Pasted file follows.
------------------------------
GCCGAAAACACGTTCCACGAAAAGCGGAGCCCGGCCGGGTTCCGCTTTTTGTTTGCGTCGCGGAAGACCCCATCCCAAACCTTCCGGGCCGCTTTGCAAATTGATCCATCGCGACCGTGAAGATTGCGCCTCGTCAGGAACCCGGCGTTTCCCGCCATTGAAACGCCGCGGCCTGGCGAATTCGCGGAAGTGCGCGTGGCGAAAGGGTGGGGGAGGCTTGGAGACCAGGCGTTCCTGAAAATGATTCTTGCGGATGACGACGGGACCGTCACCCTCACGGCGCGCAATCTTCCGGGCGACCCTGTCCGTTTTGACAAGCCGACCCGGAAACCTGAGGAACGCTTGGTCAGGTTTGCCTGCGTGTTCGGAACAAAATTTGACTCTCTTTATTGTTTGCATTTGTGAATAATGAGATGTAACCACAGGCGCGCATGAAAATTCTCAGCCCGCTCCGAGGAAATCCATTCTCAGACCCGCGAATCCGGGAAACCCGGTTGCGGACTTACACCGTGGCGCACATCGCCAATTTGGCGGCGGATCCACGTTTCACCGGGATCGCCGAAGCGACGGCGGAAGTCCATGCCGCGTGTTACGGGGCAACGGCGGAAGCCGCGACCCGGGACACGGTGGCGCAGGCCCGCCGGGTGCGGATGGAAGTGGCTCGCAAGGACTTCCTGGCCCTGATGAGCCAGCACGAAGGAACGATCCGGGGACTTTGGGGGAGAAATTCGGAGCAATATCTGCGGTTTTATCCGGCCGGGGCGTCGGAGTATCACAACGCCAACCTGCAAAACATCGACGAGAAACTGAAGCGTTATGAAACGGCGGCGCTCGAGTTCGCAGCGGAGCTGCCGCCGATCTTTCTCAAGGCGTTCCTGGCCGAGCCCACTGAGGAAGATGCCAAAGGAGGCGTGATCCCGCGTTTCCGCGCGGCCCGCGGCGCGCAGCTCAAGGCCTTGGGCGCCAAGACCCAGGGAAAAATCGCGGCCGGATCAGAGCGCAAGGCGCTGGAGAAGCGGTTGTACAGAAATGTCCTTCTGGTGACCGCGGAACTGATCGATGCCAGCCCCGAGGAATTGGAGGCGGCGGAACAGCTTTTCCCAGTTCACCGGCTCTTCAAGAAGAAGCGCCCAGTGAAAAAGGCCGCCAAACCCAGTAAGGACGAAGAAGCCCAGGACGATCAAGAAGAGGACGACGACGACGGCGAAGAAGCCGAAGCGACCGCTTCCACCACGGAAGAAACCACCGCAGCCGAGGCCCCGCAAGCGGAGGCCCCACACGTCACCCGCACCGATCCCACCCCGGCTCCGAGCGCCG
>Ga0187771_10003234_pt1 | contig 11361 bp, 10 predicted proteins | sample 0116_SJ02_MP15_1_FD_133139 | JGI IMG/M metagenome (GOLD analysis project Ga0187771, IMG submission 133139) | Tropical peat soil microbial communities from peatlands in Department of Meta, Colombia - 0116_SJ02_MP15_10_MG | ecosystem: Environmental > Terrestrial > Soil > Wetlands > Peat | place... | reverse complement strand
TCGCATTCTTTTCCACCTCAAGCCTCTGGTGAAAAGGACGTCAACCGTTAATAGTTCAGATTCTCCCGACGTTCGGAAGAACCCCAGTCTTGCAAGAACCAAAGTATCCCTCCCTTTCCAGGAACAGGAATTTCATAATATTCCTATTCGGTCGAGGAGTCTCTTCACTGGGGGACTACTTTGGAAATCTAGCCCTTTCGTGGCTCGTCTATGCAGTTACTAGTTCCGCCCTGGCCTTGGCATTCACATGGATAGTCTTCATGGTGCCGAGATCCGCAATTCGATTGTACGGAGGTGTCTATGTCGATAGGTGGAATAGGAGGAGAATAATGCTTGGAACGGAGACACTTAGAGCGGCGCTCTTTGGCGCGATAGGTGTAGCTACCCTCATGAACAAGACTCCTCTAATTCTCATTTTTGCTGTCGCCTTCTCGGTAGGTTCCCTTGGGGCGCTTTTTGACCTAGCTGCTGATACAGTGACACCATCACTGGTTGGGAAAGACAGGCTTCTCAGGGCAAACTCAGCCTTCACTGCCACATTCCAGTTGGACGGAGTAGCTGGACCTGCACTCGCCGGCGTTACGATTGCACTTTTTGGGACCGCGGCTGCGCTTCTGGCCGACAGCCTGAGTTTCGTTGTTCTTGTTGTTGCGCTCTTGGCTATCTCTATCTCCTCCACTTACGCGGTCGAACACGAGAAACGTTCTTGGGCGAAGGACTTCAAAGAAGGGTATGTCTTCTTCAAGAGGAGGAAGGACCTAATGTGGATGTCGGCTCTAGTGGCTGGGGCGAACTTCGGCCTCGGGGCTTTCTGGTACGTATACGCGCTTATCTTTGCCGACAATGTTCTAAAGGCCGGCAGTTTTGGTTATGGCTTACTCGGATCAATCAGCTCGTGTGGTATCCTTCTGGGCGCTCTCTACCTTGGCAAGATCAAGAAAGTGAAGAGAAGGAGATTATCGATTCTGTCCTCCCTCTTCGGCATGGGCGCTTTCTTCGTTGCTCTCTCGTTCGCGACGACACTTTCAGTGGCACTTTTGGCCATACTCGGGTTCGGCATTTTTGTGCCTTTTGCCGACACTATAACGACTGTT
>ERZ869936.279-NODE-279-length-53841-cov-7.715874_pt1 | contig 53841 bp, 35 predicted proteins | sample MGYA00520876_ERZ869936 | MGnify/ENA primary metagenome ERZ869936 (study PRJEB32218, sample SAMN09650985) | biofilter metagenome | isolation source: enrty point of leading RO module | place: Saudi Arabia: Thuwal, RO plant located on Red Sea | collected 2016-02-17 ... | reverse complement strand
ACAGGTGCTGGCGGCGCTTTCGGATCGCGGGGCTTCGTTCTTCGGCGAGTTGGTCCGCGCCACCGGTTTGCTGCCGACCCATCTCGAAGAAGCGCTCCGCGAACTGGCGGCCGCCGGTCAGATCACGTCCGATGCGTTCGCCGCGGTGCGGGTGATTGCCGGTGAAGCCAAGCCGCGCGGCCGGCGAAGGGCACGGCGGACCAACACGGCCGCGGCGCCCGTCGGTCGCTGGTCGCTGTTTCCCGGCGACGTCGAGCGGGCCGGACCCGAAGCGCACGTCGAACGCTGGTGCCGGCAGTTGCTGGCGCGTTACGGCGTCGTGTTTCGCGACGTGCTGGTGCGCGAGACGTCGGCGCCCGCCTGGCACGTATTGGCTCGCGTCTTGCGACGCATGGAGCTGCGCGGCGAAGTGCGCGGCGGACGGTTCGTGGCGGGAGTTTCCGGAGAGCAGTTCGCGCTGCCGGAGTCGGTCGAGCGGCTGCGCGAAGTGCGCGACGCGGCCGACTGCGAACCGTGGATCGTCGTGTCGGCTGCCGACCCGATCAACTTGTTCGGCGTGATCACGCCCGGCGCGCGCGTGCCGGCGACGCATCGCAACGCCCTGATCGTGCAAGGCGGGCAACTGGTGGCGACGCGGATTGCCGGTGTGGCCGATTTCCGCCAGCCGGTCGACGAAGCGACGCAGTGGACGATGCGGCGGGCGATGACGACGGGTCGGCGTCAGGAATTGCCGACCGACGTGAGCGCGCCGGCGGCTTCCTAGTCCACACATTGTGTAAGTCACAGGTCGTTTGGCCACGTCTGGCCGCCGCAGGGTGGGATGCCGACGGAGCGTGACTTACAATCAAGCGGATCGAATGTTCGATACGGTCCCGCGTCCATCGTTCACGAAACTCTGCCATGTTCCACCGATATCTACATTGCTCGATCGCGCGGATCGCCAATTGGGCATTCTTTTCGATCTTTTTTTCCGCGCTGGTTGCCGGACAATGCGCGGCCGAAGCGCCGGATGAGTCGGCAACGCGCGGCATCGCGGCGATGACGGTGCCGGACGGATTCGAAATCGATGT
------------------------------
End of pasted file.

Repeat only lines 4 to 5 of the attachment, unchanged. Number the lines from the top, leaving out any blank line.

>ERZ869936.279-NODE-279-length-53841-cov-7.715874_pt1 | contig 53841 bp, 35 predicted proteins | sample MGYA00520876_ERZ869936 | MGnify/ENA primary metagenome ERZ869936 (study PRJEB32218, sample SAMN09650985) | biofilter metagenome | isolation source: enrty point of leading RO module | place: Saudi Arabia: Thuwal, RO plant located on Red Sea | collected 2016-02-17 ... | reverse complement strand
ACAGGTGCTGGCGGCGCTTTCGGATCGCGGGGCTTCGTTCTTCGGCGAGTTGGTCCGCGCCACCGGTTTGCTGCCGACCCATCTCGAAGAAGCGCTCCGCGAACTGGCGGCCGCCGGTCAGATCACGTCCGATGCGTTCGCCGCGGTGCGGGTGATTGCCGGTGAAGCCAAGCCGCGCGGCCGGCGAAGGGCACGGCGGACCAACACGGCCGCGGCGCCCGTCGGTCGCTGGTCGCTGTTTCCCGGCGACGTCGAGCGGGCCGGACCCGAAGCGCACGTCGAACGCTGGTGCCGGCAGTTGCTGGCGCGTTACGGCGTCGTGTTTCGCGACGTGCTGGTGCGCGAGACGTCGGCGCCCGCCTGGCACGTATTGGCTCGCGTCTTGCGACGCATGGAGCTGCGCGGCGAAGTGCGCGGCGGACGGTTCGTGGCGGGAGTTTCCGGAGAGCAGTTCGCGCTGCCGGAGTCGGTCGAGCGGCTGCGCGAAGTGCGCGACGCGGCCGACTGCGAACCGTGGATCGTCGTGTCGGCTGCCGACCCGATCAACTTGTTCGGCGTGATCACGCCCGGCGCGCGCGTGCCGGCGACGCATCGCAACGCCCTGATCGTGCAAGGCGGGCAACTGGTGGCGACGCGGATTGCCGGTGTGGCCGATTTCCGCCAGCCGGTCGACGAAGCGACGCAGTGGACGATGCGGCGGGCGATGACGACGGGTCGGCGTCAGGAATTGCCGACCGACGTGAGCGCGCCGGCGGCTTCCTAGTCCACACATTGTGTAAGTCACAGGTCGTTTGGCCACGTCTGGCCGCCGCAGGGTGGGATGCCGACGGAGCGTGACTTACAATCAAGCGGATCGAATGTTCGATACGGTCCCGCGTCCATCGTTCACGAAACTCTGCCATGTTCCACCGATATCTACATTGCTCGATCGCGCGGATCGCCAATTGGGCATTCTTTTCGATCTTTTTTTCCGCGCTGGTTGCCGGACAATGCGCGGCCGAAGCGCCGGATGAGTCGGCAACGCGCGGCATCGCGGCGATGACGGTGCCGGACGGATTCGAAATCGATGT